For Immediate Release – August 7, 2020
Adam Bronstein, Western Watersheds Project, (208)244-0904
Gary Macfarlane, Wilderness Watch, (208)882-9755
BOISE, Ida. – It’s back to the drawing board for the Bureau of Land Management’s decision to renew Simplot’s permit to graze cattle on nearly 100 square miles of public land on the Big Springs allotment in southern Idaho. Yesterday, an administrative court granted the Bureau’s motion to withdraw its decision for further consideration after Western Watersheds Project and Wilderness Watch filed an appeal challenging it as unlawful. The decision would have increased stocking levels as much as 450 percent above existing use in high value sagebrush habitats important to sage-grouse, pygmy rabbits, mule deer, bighorn sheep, and other species.
Simplot is one of the top ten cattle producers in the country, with an operation that sprawls across lands the size of Delaware. To graze cattle on the fragile and irreplaceable wildlife habitats on the Big Springs Allotment, Simplot pays the Bureau of Land Management $1.35 per animal-month—well below the cost to graze private lands, and the bare minimum allowed by law.
“Sacrificing this allotment’s precious wildlife and ecological values to serve a massive corporation’s livestock profits is just another example of how the government subsidizes public lands ranching,” said Adam Bronstein, Western Watersheds Project’s Idaho Director. “We hope when the Bureau looks at this decision with fresh eyes, it decides to prioritize protecting those ecological values instead of Simplot’s profit margin.”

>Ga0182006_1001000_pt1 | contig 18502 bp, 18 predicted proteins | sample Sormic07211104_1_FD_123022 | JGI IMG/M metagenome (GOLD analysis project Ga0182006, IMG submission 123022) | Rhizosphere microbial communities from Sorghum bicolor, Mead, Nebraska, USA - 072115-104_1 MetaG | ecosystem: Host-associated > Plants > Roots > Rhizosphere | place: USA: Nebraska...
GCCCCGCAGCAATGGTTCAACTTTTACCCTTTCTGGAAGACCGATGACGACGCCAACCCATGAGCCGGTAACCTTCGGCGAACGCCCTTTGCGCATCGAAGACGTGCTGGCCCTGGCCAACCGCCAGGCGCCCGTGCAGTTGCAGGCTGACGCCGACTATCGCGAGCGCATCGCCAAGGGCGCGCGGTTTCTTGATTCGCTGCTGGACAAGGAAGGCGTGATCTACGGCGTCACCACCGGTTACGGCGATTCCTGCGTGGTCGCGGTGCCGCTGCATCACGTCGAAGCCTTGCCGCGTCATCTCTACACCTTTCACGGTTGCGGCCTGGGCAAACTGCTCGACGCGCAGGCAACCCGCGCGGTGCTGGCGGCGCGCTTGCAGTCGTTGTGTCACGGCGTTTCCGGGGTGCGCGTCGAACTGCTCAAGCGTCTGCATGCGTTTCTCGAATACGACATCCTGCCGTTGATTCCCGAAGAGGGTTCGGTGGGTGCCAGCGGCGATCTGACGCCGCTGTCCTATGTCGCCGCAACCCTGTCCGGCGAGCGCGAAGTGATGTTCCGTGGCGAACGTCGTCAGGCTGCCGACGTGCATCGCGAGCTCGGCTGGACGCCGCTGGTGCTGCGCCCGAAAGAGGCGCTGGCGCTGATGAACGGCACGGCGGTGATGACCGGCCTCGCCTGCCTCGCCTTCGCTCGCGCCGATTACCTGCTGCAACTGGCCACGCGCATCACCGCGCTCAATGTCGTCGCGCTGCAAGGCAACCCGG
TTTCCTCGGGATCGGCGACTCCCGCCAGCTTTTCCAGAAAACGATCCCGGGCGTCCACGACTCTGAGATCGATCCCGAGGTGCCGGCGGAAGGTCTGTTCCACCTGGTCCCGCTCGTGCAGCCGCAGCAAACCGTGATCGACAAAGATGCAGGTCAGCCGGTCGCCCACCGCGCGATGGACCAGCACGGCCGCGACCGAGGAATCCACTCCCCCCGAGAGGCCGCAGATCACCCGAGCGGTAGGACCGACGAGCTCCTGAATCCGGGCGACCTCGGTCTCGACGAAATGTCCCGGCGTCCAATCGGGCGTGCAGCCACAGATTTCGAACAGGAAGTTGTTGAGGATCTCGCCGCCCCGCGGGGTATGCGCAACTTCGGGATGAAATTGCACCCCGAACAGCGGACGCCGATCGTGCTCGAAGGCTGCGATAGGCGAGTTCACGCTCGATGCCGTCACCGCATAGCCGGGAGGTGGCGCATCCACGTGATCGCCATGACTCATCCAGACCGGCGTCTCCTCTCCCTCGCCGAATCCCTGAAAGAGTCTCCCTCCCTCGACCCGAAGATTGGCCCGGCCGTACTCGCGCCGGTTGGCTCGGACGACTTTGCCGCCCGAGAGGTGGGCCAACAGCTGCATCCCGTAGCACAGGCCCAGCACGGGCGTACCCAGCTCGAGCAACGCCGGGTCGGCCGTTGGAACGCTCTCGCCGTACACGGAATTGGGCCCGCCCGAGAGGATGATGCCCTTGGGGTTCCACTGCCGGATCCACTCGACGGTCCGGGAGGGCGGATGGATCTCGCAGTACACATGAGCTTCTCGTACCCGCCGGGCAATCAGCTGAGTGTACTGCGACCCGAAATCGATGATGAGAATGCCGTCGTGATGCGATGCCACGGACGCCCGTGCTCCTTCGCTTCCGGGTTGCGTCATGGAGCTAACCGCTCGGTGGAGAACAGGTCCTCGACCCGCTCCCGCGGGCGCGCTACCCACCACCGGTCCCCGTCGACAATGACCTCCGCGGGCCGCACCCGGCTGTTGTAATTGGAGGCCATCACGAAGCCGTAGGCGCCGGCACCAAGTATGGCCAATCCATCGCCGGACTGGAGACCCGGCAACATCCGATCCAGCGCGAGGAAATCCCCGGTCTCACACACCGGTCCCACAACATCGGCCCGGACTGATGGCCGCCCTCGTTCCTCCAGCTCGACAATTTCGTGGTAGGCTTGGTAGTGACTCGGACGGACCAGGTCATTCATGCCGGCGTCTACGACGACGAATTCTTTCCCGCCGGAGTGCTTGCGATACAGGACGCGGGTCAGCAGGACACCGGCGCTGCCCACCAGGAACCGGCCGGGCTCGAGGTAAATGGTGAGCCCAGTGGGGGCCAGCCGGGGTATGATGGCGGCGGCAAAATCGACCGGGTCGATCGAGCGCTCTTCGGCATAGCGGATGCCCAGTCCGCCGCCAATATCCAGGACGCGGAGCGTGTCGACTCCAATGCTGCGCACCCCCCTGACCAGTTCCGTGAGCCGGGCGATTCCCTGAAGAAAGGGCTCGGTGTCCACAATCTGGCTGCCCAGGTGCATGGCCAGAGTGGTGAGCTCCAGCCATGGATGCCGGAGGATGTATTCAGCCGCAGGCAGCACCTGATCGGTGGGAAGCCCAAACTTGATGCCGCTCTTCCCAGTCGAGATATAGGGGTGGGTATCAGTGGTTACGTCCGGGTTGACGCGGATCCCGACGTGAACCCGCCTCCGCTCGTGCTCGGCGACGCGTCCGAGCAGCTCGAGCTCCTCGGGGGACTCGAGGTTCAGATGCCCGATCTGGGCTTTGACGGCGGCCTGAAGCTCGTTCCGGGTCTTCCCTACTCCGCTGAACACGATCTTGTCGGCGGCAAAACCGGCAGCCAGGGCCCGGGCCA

The grazing lease also contains a portion of the Owyhee River Wilderness designated by the Omnibus Public Lands Management Act of 2009. The decision did not disclose whether or not increases in grazing would occur in wilderness, and would have allowed Simplot to drive pickup trucks into the wilderness twice a year to haul salt and other supplies for its cattle.
“The Bureau of Land Management seems to believe managing grazing in wilderness is just business as usual,” said Gary Macfarlane, a board member of Wilderness Watch. “That is not the case. The Bureau should not be allowing massive increases in wilderness grazing and must explain why the hauling of salt and other supplies to support grazing cannot be accomplished by nonmotorized means like horseback or by foot.”
The Bureau recently completed an environmental assessment for a grazing authorization on another portion of the Big Springs Allotment grazed by Joseph Black and Sons, but did not invite the public to submit comments. A third environmental assessment involving another permittee on the allotment is also in process.
“We are very surprised that we were not invited to participate in the process around the Joseph Black and Sons grazing permit renewal decision,” said Bronstein. “Obviously the public is interested in management decisions affecting the Big Springs allotment and should be allowed to offer comments to help inform the agency’s decision process.”
For now, grazing continues under the previous grazing permits.